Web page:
“We’re living off very little income,” Kachel said.
Kachel said he recently applied for welfare, but was again unsuccessful because of identification issues. No one believes he is who he says he is, Kachel said.
The Kachels frequently bring Sara, who is autistic, has muscular dystrophy and suffers from a seizure disorder, to Albany Medical Center for doctor’s appointments. Now, Kachel said, they can no longer afford it and have already had to cancel her upcoming appointment.
Kachel said he doesn’t know how he will pay for his approaching surgery or the mortgage on his home. He is also dealing with car problems, he said.
“I don’t understand how this can all be happening,” Kachel said.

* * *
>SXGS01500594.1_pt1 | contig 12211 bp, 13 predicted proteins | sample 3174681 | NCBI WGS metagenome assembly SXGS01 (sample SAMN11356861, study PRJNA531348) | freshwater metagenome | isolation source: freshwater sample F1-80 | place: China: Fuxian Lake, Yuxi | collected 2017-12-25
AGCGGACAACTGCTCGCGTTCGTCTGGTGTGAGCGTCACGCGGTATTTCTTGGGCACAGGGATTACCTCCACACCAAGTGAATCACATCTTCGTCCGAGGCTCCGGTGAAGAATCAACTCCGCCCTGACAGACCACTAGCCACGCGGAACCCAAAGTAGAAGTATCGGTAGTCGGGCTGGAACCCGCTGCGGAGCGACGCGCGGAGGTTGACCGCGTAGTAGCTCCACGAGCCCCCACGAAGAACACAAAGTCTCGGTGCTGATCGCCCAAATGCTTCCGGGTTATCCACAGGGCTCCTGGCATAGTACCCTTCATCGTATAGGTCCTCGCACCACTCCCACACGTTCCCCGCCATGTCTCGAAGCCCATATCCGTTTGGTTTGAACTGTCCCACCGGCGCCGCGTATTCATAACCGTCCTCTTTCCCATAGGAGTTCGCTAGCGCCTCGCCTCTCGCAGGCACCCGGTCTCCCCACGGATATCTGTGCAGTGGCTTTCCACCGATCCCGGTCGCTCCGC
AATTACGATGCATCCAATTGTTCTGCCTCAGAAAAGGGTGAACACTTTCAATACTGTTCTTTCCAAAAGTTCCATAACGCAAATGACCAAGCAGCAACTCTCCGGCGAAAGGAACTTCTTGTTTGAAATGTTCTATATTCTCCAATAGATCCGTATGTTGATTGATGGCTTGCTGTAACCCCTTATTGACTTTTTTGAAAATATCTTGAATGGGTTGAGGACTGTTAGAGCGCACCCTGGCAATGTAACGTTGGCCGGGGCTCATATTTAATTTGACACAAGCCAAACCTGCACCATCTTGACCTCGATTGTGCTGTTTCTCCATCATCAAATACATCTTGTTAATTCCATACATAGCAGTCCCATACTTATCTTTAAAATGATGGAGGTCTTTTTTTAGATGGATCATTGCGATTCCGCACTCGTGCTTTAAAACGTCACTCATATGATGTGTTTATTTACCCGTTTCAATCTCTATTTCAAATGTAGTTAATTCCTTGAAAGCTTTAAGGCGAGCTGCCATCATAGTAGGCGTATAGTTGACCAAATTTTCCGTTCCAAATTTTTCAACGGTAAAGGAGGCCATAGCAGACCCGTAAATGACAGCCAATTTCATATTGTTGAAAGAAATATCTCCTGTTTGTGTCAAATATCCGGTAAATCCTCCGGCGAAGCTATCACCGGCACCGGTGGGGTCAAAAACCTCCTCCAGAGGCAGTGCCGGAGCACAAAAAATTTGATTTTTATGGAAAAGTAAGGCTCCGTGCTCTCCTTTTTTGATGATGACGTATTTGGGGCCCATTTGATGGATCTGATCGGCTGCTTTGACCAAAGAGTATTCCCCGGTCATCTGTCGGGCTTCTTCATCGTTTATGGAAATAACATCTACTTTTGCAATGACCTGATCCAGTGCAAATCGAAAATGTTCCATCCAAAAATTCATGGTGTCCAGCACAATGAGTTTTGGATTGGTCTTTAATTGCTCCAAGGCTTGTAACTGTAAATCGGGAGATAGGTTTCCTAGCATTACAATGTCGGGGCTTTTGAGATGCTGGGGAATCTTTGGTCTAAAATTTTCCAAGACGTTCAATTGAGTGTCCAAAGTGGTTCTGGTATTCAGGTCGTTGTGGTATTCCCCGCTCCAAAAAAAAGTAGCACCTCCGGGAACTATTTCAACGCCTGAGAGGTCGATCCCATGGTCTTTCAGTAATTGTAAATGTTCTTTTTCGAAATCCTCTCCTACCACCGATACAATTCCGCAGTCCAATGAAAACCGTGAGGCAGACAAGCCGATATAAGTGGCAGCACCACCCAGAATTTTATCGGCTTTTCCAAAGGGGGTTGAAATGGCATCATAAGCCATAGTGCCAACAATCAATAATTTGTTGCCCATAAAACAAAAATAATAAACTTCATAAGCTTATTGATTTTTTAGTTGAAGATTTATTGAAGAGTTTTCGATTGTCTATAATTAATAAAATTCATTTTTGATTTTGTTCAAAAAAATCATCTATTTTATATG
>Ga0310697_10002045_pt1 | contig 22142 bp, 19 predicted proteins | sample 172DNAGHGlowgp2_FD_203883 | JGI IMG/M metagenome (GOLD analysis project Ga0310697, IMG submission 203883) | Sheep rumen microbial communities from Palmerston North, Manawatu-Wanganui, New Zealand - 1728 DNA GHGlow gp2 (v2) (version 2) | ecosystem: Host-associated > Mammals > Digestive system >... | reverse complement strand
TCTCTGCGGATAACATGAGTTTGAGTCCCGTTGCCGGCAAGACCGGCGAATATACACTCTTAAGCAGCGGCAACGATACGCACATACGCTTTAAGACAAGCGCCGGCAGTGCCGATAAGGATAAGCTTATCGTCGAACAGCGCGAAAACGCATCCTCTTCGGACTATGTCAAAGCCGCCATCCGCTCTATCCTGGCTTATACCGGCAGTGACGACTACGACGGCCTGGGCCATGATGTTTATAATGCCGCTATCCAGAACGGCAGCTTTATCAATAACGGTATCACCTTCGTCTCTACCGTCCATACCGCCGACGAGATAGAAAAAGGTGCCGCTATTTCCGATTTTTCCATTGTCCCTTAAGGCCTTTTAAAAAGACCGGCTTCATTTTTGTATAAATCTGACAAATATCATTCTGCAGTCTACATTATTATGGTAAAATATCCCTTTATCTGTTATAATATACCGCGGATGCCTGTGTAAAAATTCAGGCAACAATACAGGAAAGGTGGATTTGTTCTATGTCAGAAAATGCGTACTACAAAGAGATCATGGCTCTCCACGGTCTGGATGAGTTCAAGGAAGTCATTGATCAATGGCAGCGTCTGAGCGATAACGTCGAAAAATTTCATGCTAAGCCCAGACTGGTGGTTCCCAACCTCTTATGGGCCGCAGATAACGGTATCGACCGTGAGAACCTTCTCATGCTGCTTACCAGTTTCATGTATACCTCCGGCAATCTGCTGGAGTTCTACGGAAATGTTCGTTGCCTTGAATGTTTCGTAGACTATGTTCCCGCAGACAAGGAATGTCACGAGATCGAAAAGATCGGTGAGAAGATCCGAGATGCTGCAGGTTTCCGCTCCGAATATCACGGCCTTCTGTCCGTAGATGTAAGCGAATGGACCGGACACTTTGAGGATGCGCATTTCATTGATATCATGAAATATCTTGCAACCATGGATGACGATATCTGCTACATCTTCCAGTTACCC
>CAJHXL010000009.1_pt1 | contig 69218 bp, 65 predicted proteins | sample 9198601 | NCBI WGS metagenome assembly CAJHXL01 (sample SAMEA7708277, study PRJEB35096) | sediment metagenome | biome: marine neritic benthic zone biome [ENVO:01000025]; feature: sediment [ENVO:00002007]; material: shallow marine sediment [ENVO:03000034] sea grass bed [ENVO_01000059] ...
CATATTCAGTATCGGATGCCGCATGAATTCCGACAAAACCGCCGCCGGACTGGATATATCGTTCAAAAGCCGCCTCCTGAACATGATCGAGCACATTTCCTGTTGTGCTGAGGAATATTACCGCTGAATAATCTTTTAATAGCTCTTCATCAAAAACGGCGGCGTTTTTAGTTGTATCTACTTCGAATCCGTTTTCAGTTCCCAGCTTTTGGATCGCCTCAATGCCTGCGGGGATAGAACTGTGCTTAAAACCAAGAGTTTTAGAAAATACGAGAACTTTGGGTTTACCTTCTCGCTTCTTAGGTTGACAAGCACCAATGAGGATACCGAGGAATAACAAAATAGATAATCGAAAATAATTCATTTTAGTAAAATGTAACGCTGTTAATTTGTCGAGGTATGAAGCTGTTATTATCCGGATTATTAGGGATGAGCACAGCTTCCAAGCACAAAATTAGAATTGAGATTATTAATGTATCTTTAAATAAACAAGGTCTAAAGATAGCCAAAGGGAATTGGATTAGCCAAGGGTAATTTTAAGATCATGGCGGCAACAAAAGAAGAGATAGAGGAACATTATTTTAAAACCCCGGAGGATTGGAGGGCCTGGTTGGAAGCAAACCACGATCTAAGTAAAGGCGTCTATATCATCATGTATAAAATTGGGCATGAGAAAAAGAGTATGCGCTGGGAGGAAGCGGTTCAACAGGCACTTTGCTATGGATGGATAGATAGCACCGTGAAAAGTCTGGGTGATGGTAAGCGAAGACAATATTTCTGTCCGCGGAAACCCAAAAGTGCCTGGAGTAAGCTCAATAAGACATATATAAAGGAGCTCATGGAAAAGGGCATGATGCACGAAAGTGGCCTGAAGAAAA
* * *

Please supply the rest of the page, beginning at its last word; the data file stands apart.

Donald Rebovich, executive director of the the Center for Identity Management and Information Protection at Utica College, said it would be wise for Kachel to hire an attorney. It could take a while, but legal recourse may be necessary, Rebovich said. In these types of situations the burden is, unfortunately, left on the victim to prove they were victimized, but getting a good attorney is one of the most important things he or she can do.
Kachel said he has contacted a lawyer, who he hopes will be able to help sort things out. His brother-in-law, a retired policeman, is also trying to help.
“I don’t know what’s going to happen,” Kachel said. “I might lose everything I have, including my house and car. But the important thing is that I don’t lose my daughter. I don’t care if I lose everything else, as long as someone doesn’t come in and say I’m unfit to care for her because of my financial situation.”